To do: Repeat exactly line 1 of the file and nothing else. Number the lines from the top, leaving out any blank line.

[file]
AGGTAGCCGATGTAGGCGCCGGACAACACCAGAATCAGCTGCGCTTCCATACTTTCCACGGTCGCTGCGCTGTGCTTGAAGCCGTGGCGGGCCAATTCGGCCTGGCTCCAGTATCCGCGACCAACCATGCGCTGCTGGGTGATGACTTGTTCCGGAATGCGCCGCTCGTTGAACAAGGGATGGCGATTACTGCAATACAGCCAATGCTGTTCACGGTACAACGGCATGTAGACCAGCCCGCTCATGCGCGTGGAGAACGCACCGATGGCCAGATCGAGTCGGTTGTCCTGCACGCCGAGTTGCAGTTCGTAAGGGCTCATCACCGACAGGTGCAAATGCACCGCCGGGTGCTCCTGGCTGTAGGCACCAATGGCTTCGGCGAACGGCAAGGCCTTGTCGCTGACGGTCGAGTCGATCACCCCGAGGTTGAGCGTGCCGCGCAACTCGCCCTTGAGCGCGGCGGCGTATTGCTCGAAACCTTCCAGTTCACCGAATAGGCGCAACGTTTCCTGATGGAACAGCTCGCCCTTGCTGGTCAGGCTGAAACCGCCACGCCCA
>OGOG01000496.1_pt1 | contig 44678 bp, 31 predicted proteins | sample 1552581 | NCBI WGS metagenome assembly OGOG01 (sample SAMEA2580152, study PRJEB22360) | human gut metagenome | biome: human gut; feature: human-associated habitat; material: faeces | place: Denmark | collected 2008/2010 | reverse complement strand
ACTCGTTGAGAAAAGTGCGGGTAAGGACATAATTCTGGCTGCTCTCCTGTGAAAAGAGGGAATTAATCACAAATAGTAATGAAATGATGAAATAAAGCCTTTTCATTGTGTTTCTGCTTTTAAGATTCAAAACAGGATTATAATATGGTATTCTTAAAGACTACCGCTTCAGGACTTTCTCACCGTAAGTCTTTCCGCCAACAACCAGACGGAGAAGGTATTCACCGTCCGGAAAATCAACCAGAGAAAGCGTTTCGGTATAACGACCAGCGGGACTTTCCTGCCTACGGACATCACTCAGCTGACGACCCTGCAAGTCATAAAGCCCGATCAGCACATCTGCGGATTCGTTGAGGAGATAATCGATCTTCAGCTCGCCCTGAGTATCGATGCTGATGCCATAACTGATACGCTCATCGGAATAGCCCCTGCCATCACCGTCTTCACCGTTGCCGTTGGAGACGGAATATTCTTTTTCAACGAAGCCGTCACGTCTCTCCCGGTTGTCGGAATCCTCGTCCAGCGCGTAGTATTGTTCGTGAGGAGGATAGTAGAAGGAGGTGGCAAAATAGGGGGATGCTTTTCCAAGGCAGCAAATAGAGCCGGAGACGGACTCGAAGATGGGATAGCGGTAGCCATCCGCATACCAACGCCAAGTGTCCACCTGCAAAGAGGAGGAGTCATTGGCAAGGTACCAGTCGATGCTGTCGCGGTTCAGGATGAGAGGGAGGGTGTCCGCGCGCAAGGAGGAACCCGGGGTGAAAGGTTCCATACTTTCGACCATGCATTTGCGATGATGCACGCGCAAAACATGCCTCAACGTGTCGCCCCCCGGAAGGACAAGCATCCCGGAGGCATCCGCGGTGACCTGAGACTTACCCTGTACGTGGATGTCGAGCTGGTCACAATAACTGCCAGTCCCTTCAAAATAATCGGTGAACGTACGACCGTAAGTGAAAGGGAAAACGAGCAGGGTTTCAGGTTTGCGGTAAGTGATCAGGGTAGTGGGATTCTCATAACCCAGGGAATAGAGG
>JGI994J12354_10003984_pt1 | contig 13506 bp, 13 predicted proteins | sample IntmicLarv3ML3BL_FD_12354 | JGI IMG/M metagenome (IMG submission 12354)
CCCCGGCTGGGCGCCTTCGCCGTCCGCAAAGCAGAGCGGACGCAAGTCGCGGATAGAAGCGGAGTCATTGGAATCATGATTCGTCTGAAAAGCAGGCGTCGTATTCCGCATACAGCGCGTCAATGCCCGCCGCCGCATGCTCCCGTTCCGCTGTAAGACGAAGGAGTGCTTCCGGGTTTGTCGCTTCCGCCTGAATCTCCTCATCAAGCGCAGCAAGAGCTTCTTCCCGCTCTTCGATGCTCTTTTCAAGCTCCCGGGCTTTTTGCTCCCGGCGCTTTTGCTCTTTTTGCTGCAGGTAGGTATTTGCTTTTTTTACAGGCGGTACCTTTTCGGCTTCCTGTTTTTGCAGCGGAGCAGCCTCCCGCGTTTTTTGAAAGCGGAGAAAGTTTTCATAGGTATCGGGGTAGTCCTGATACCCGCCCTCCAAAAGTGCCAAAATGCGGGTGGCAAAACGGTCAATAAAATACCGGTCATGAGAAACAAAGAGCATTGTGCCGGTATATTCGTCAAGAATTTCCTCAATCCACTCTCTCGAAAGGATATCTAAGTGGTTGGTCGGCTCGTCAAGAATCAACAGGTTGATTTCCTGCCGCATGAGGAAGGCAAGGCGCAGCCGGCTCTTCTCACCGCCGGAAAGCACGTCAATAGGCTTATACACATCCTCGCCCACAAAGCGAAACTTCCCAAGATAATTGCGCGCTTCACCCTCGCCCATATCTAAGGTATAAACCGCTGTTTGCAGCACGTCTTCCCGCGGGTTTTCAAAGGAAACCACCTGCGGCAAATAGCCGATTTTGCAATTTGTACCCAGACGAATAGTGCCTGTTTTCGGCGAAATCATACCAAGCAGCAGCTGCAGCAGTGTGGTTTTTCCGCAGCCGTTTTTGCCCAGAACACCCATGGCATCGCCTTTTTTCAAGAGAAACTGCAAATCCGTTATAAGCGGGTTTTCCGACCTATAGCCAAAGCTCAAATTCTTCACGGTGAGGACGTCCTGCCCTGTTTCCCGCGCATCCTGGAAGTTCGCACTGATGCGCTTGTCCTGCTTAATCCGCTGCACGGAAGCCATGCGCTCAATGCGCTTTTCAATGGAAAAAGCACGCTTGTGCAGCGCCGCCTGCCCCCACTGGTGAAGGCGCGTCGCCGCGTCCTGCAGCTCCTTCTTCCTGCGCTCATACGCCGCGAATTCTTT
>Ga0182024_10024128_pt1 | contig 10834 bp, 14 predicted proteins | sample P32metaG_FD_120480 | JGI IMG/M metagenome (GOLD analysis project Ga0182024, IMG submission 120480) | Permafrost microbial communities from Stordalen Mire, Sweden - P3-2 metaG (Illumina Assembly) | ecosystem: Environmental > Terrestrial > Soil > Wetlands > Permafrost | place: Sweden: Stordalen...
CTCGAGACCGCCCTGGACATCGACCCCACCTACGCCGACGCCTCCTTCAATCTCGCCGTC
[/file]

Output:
AGGTAGCCGATGTAGGCGCCGGACAACACCAGAATCAGCTGCGCTTCCATACTTTCCACGGTCGCTGCGCTGTGCTTGAAGCCGTGGCGGGCCAATTCGGCCTGGCTCCAGTATCCGCGACCAACCATGCGCTGCTGGGTGATGACTTGTTCCGGAATGCGCCGCTCGTTGAACAAGGGATGGCGATTACTGCAATACAGCCAATGCTGTTCACGGTACAACGGCATGTAGACCAGCCCGCTCATGCGCGTGGAGAACGCACCGATGGCCAGATCGAGTCGGTTGTCCTGCACGCCGAGTTGCAGTTCGTAAGGGCTCATCACCGACAGGTGCAAATGCACCGCCGGGTGCTCCTGGCTGTAGGCACCAATGGCTTCGGCGAACGGCAAGGCCTTGTCGCTGACGGTCGAGTCGATCACCCCGAGGTTGAGCGTGCCGCGCAACTCGCCCTTGAGCGCGGCGGCGTATTGCTCGAAACCTTCCAGTTCACCGAATAGGCGCAACGTTTCCTGATGGAACAGCTCGCCCTTGCTGGTCAGGCTGAAACCGCCACGCCCA